“When the wind of change blows, some build walls while others build windmills.”

Students were tasked with responding to this quote on the front of the envelope. For six

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Image via jamestownhistoricalsociety.org

minutes straight (building that writing endurance), pens and pencils could not leave the envelope. Students made “I wonder…” statements, asked questions, and connected the quote to the four major texts of our unit. Importantly, they did not write their names on the envelopes. Instead, while they were writing, I walked around with a sharpie and numbered each envelope according to my seating chart. This allowed me to shuffle the envelopes throughout the room but to still be able to identify the author of the envelope at the end of the lesson. Continue reading

Titan Talk: Pen Pal Letters and Social Health

While sitting in a professional development workshop this summer, Chelsey Avery, a stellar special education and language arts teacher, and I were working on an issue that had been haunting us for days:

“How can we bridge the social gap between our highest academic achievers and students with unique educational needs?”

Our answer to this question has been implemented over the first month of school in the form of pen pal letters. These letters, which we call Titan Talk, are anonymous letters sent between my honors students and Chelsey’s special education students. While they serve vastly different purposes in our writing curricula, they have already shrunken the gap between these two groups of students.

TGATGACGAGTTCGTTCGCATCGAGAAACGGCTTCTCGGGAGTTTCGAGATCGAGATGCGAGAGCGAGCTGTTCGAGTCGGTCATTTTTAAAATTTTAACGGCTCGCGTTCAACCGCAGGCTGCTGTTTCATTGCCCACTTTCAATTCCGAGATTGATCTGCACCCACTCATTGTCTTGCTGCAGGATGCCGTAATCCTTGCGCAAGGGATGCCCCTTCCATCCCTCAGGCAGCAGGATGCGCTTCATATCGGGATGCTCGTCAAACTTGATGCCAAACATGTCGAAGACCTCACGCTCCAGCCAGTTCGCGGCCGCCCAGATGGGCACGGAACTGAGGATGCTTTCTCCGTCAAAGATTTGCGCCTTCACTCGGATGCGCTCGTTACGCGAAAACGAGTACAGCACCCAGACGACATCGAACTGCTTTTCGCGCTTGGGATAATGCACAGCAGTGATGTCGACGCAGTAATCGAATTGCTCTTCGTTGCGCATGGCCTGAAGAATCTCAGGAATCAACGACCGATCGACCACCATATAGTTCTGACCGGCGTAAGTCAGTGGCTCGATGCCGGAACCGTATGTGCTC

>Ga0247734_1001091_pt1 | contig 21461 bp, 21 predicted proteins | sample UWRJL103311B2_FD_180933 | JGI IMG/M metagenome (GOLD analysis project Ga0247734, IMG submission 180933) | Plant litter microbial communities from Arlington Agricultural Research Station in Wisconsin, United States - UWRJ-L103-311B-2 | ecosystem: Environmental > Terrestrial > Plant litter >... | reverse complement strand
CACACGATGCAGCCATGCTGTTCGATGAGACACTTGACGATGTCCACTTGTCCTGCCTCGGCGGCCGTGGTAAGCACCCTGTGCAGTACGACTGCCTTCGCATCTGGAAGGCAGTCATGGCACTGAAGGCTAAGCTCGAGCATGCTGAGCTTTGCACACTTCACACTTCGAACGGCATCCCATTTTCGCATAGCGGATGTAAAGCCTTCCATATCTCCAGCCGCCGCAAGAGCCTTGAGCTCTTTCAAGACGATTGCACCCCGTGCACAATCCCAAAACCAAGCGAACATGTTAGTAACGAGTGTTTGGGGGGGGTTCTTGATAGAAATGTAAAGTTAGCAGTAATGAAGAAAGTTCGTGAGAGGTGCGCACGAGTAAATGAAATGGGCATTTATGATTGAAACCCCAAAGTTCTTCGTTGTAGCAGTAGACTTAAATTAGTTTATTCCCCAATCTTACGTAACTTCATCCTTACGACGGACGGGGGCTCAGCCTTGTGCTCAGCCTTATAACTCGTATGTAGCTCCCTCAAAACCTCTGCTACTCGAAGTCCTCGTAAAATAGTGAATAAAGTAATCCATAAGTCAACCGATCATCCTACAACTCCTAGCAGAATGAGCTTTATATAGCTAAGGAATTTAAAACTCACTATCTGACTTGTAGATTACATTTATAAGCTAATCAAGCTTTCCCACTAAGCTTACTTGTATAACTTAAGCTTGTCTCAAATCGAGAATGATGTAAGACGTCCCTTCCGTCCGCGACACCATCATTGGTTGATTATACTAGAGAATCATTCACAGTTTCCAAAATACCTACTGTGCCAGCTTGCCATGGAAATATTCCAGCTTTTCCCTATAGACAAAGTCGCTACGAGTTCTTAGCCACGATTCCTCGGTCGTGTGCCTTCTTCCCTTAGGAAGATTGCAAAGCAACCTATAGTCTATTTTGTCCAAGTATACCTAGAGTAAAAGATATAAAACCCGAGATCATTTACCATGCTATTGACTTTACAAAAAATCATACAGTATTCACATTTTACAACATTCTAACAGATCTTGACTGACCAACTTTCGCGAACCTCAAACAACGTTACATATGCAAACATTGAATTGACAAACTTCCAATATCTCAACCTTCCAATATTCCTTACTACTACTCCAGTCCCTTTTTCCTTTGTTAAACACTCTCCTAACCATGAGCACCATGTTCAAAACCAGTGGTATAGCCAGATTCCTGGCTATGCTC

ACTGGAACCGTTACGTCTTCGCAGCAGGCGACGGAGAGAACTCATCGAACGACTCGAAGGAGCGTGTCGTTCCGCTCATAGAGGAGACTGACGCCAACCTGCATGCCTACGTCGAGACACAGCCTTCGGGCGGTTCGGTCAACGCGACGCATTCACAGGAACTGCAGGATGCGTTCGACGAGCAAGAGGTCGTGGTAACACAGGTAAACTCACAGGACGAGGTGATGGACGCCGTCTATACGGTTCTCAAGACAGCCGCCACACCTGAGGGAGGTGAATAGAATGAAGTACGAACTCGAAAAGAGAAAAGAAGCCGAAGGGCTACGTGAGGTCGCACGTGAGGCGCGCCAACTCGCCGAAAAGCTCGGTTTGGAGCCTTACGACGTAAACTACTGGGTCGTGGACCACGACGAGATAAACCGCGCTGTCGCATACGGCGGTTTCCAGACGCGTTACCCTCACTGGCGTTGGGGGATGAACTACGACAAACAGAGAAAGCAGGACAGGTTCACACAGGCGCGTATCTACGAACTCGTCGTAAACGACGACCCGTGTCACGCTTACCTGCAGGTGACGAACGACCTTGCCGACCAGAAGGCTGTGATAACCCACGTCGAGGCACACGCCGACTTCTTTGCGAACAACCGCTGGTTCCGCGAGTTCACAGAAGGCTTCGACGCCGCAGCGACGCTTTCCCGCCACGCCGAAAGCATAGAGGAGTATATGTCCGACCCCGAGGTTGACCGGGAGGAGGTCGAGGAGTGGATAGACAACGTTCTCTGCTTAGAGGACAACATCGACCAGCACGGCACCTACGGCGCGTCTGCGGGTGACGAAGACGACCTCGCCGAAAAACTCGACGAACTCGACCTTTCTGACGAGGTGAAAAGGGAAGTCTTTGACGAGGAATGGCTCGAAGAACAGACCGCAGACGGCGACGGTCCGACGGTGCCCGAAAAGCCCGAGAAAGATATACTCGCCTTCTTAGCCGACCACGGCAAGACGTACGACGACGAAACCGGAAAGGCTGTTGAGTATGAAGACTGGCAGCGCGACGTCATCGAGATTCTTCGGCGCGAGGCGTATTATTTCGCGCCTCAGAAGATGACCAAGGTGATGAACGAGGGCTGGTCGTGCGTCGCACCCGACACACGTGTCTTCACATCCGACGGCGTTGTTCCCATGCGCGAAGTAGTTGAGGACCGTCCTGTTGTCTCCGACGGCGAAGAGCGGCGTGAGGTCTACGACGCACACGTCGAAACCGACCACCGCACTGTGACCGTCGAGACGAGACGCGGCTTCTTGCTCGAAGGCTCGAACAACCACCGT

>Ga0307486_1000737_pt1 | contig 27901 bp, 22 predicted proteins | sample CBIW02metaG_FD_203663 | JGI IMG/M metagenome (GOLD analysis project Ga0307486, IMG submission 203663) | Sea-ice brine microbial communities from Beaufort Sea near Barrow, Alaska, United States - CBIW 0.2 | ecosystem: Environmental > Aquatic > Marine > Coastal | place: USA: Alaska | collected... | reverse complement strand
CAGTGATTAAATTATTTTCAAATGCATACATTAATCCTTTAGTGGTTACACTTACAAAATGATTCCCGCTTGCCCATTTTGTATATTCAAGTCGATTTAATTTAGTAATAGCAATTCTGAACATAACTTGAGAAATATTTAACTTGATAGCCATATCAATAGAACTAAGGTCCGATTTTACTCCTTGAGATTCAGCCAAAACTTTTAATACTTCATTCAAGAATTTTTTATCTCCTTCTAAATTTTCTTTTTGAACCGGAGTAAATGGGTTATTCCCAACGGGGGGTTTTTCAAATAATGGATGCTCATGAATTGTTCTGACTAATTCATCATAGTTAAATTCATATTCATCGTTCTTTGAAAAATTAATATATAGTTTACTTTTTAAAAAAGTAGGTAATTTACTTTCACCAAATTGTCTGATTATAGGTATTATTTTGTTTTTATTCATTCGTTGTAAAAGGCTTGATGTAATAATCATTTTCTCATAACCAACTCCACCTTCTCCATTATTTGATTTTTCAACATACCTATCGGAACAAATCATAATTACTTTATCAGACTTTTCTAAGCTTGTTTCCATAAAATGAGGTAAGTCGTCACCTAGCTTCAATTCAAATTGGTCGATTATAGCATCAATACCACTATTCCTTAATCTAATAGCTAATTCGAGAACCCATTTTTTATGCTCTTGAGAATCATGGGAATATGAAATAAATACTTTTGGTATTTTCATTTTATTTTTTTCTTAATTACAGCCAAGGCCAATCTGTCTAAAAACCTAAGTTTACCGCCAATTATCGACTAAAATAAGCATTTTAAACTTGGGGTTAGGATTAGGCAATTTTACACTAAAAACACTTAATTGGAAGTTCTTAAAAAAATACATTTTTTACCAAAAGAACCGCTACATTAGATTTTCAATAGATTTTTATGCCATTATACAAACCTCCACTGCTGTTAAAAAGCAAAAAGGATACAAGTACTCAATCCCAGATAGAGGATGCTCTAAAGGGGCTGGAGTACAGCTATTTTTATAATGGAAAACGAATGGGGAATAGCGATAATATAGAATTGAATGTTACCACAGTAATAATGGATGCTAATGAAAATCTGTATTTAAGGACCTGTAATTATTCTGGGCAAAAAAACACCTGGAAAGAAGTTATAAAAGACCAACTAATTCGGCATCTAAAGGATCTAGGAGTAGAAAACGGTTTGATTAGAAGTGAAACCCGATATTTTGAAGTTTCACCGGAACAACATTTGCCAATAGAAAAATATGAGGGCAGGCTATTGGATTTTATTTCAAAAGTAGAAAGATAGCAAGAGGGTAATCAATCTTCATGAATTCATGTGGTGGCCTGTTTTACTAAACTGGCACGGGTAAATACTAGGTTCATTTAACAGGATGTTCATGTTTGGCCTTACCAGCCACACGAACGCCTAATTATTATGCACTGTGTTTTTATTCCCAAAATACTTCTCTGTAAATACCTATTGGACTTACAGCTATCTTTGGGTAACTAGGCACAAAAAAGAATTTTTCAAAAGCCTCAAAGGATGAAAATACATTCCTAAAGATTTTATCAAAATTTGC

Logistics

  1. Honors English 10 students and 9 special education students will write anonymous letters to one another.
  2. Students will use code names to communicate.
  3. 2 honors students will be responsible for writing to 1 special education student.
  4. Teachers will review each letter before it is sent to the recipient.
  5. Direct and indirect writing instruction will be provided throughout the process.
  6. At the end of the process, students will meet at a reveal party.

Code Names

In an effort to keep the letters anonymous until the big reveal at the end of the school year, students have been assigned code names. For instance, Simba and Nala are writing letters to Batman, while Simon and Garfunkel write to Princess Leia. By asking students to take on pseudonyms, we can encourage them to take more risks in their writing (a natural result of anonymity) while maintaining the authenticity these letters provide.titan-talk-2

Purposes

  • Authentic writing and reading opportunities – students are writing with actual students in their own school. This is not writing a pen pal they will never meet nor is it a contrived assignment in which students write to an absent other.
  • Writing to provide advice and to solve problems – the beautiful aspect of these letters is that the sophomore honors students just finished the experiences that the freshmen have just started. Thus, the expertise of the sophomores will motivate the freshmen. Furthermore, the sophomores will be motivated to provide sound and relevant advice when they know exactly what the freshmen are experiencing.

Continue reading